Low-Dose Ketamine May Be Helpful for Chronic Regional Pain Syndrome

Laurie Barclay, MD

October 06, 2004

Oct. 6, 2004 — Low-dose ketamine may be effective for the treatent of chronic regional pain syndrome (CRPS), according to a retrospective review published in the October issue of Pain Medicine.

"CRPS is a disorder that can be accompanied by severe pain that is often both chronic and resistant to conventional therapy," write Graeme E. Correll, BE, MBBS, FANZCA, from Mackay Base Hospital in Queensland, Australia, and colleagues. "It is possible that a more successful approach to desensitization therapy using an NMDA antagonist such as ketamine requires a more individualized stepwise tailoring of the dosage (i.e., infusion rate) and duration of drug administration."

The authors reviewed the medical records of 33 inpatients with CRPS treated in Queensland at least once with a continuous subanesthetic intravenous infusion of ketamine. After the first treatment, 25 patients (76%) had complete pain relief, six patients (18%) had partial relief, and two patients (6%) had no relief. Of the 33 patients, 54% remained pain-free for at least three months and 31% remained pain-free for at least six months after the first course of therapy.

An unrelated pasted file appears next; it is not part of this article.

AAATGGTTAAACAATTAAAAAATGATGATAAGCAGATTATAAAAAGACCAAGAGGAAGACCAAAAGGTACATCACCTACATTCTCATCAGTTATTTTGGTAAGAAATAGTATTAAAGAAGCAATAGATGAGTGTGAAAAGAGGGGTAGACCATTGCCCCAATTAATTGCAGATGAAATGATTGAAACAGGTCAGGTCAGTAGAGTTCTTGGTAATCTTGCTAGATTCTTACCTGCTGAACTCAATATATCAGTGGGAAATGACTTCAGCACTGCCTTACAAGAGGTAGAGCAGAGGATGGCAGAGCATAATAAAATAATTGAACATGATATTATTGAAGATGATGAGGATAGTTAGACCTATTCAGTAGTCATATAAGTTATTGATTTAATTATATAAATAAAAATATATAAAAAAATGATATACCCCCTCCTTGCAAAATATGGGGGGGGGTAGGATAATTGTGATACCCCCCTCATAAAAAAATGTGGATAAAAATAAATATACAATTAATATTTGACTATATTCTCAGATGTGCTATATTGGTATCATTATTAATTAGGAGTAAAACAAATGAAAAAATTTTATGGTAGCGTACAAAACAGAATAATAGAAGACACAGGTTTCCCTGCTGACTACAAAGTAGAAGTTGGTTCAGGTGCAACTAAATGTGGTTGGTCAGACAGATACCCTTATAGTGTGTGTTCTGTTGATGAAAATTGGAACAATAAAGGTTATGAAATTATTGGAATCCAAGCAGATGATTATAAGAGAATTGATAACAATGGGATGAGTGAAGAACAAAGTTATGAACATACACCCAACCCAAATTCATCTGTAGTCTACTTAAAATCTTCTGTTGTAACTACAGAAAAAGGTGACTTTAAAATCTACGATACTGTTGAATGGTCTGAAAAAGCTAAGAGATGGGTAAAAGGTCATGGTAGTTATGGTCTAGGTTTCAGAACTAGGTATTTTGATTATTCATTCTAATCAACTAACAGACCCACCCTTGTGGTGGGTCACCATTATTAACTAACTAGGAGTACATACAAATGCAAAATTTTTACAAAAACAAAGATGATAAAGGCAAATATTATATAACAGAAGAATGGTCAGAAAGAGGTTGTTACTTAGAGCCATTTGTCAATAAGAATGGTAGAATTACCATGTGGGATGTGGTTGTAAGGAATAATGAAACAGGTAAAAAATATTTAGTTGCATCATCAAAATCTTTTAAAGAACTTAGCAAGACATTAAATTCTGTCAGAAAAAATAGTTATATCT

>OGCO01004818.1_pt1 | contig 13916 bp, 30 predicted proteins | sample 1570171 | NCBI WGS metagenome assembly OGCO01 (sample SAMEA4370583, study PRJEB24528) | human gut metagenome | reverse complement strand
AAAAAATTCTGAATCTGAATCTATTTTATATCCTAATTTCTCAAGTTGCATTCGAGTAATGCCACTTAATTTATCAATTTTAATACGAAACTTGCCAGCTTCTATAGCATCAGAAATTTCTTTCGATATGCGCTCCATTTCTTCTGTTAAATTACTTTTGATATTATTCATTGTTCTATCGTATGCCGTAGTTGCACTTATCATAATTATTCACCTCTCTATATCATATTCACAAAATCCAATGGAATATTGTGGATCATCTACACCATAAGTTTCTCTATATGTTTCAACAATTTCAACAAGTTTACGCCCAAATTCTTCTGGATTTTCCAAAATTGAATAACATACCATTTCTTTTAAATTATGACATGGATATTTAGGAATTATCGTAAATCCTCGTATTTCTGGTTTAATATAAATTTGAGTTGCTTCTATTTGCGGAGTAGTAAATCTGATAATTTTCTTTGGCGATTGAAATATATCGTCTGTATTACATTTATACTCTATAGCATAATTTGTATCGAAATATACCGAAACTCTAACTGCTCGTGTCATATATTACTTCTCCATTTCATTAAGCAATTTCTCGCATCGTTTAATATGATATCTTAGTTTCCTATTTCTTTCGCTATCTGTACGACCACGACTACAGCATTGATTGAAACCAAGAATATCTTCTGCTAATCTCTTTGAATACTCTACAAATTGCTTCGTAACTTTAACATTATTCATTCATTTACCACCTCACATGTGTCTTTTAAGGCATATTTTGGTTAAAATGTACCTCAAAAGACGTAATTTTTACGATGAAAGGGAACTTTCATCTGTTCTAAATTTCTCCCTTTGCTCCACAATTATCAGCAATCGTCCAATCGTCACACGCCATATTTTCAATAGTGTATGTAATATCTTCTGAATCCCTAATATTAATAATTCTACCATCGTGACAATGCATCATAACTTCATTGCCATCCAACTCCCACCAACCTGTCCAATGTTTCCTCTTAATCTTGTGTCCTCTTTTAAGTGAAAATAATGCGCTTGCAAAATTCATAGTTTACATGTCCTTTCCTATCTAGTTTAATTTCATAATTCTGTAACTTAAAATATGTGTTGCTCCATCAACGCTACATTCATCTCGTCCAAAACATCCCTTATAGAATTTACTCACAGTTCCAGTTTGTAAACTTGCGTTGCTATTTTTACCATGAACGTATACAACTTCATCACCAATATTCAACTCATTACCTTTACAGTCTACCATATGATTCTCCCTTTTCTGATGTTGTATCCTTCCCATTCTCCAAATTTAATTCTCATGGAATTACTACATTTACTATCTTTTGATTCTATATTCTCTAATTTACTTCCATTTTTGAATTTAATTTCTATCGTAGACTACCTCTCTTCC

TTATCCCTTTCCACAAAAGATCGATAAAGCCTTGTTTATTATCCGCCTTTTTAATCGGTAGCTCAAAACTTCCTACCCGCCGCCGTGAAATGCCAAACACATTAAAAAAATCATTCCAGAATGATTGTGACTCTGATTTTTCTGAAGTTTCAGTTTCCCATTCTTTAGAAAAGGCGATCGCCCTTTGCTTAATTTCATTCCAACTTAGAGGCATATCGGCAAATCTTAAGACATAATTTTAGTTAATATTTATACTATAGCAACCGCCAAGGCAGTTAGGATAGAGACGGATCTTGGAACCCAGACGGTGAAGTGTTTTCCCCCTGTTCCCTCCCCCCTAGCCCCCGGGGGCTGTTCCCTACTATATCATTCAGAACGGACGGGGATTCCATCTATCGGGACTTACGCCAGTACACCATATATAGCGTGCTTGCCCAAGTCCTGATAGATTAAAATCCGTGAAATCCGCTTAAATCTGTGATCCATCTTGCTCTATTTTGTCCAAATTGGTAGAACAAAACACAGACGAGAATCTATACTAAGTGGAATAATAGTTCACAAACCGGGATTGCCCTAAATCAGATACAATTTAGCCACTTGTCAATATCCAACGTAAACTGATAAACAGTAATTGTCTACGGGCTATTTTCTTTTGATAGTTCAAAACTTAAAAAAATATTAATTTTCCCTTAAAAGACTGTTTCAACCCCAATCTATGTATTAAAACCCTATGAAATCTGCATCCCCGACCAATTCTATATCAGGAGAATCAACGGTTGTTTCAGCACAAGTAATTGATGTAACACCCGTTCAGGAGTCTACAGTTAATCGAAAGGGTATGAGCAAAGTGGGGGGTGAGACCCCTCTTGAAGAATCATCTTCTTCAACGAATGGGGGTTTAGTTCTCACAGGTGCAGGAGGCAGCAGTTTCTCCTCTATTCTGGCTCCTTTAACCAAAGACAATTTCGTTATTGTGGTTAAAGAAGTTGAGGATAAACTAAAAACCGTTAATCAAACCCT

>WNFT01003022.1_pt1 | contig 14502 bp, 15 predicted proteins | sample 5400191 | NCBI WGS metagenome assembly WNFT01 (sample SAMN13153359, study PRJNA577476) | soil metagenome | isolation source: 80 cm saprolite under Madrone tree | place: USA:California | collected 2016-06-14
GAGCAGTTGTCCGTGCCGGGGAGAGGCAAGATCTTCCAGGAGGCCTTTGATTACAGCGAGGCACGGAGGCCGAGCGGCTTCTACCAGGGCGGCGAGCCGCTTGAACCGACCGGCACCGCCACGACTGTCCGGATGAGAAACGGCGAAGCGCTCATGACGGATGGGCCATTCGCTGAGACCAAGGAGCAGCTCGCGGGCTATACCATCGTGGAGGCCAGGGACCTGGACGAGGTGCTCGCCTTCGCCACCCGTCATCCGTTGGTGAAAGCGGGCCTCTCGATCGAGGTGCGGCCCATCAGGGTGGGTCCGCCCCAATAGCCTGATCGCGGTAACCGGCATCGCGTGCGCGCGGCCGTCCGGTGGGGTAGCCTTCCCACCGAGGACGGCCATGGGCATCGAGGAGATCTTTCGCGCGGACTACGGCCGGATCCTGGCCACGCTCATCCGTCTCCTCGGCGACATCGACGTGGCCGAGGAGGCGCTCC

Because of relapse, 12 of these patients received a second course of ketamine, and two patients received a third course. All 12 of these patients had complete relief of their CRPS pain. After the second treatment, 58% of 12 patients experienced relief for at least one year, and nearly one third remained pain-free for at least three years.

The most frequently observed adverse effect was a feeling of inebriation. Six patients had hallucinations, and four patients had changes in liver enzymes that resolved when the infusion was terminated. Less frequent adverse effects were lightheadedness, dizziness, and nausea.

"This retrospective review suggests that limited subanesthetic inpatient infusions of ketamine may offer a promising therapeutic option in the treatment of appropriately selected patients with intractable CRPS," the authors write. "More study is needed to further establish the safety and efficacy of this novel approach."

While awaiting further data, the authors recommend limiting the duration of a continuous ketamine infusion treatment to a maximum of four to five days, limiting the maximum infusion rate to about 25 to 50 mg per hour, and combining ketamine with a suitable neuroprotective agent.

Pain Med. 2004;5(3):263-275

Reviewed by Gary D. Vogin, MD

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